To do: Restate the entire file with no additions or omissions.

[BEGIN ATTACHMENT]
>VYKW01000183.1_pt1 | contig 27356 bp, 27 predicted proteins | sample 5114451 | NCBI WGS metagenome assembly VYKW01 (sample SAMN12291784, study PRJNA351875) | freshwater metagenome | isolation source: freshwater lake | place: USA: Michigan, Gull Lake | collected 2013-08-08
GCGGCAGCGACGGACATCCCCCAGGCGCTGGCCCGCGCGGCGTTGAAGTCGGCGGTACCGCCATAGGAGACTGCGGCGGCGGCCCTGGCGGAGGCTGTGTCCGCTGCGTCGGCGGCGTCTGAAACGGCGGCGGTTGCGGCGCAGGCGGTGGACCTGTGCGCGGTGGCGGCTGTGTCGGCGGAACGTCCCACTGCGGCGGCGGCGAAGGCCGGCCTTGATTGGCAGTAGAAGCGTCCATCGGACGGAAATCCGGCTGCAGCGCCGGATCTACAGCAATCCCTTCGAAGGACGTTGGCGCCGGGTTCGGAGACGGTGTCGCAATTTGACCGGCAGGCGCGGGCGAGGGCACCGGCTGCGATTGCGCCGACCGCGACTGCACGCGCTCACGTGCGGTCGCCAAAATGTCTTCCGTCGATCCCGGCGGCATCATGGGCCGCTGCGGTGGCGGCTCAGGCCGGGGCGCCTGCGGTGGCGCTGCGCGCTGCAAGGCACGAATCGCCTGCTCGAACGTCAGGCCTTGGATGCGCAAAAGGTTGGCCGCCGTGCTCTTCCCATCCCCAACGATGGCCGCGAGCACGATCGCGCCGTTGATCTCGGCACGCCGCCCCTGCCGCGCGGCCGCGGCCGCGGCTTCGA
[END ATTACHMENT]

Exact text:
>VYKW01000183.1_pt1 | contig 27356 bp, 27 predicted proteins | sample 5114451 | NCBI WGS metagenome assembly VYKW01 (sample SAMN12291784, study PRJNA351875) | freshwater metagenome | isolation source: freshwater lake | place: USA: Michigan, Gull Lake | collected 2013-08-08
GCGGCAGCGACGGACATCCCCCAGGCGCTGGCCCGCGCGGCGTTGAAGTCGGCGGTACCGCCATAGGAGACTGCGGCGGCGGCCCTGGCGGAGGCTGTGTCCGCTGCGTCGGCGGCGTCTGAAACGGCGGCGGTTGCGGCGCAGGCGGTGGACCTGTGCGCGGTGGCGGCTGTGTCGGCGGAACGTCCCACTGCGGCGGCGGCGAAGGCCGGCCTTGATTGGCAGTAGAAGCGTCCATCGGACGGAAATCCGGCTGCAGCGCCGGATCTACAGCAATCCCTTCGAAGGACGTTGGCGCCGGGTTCGGAGACGGTGTCGCAATTTGACCGGCAGGCGCGGGCGAGGGCACCGGCTGCGATTGCGCCGACCGCGACTGCACGCGCTCACGTGCGGTCGCCAAAATGTCTTCCGTCGATCCCGGCGGCATCATGGGCCGCTGCGGTGGCGGCTCAGGCCGGGGCGCCTGCGGTGGCGCTGCGCGCTGCAAGGCACGAATCGCCTGCTCGAACGTCAGGCCTTGGATGCGCAAAAGGTTGGCCGCCGTGCTCTTCCCATCCCCAACGATGGCCGCGAGCACGATCGCGCCGTTGATCTCGGCACGCCGCCCCTGCCGCGCGGCCGCGGCCGCGGCTTCGA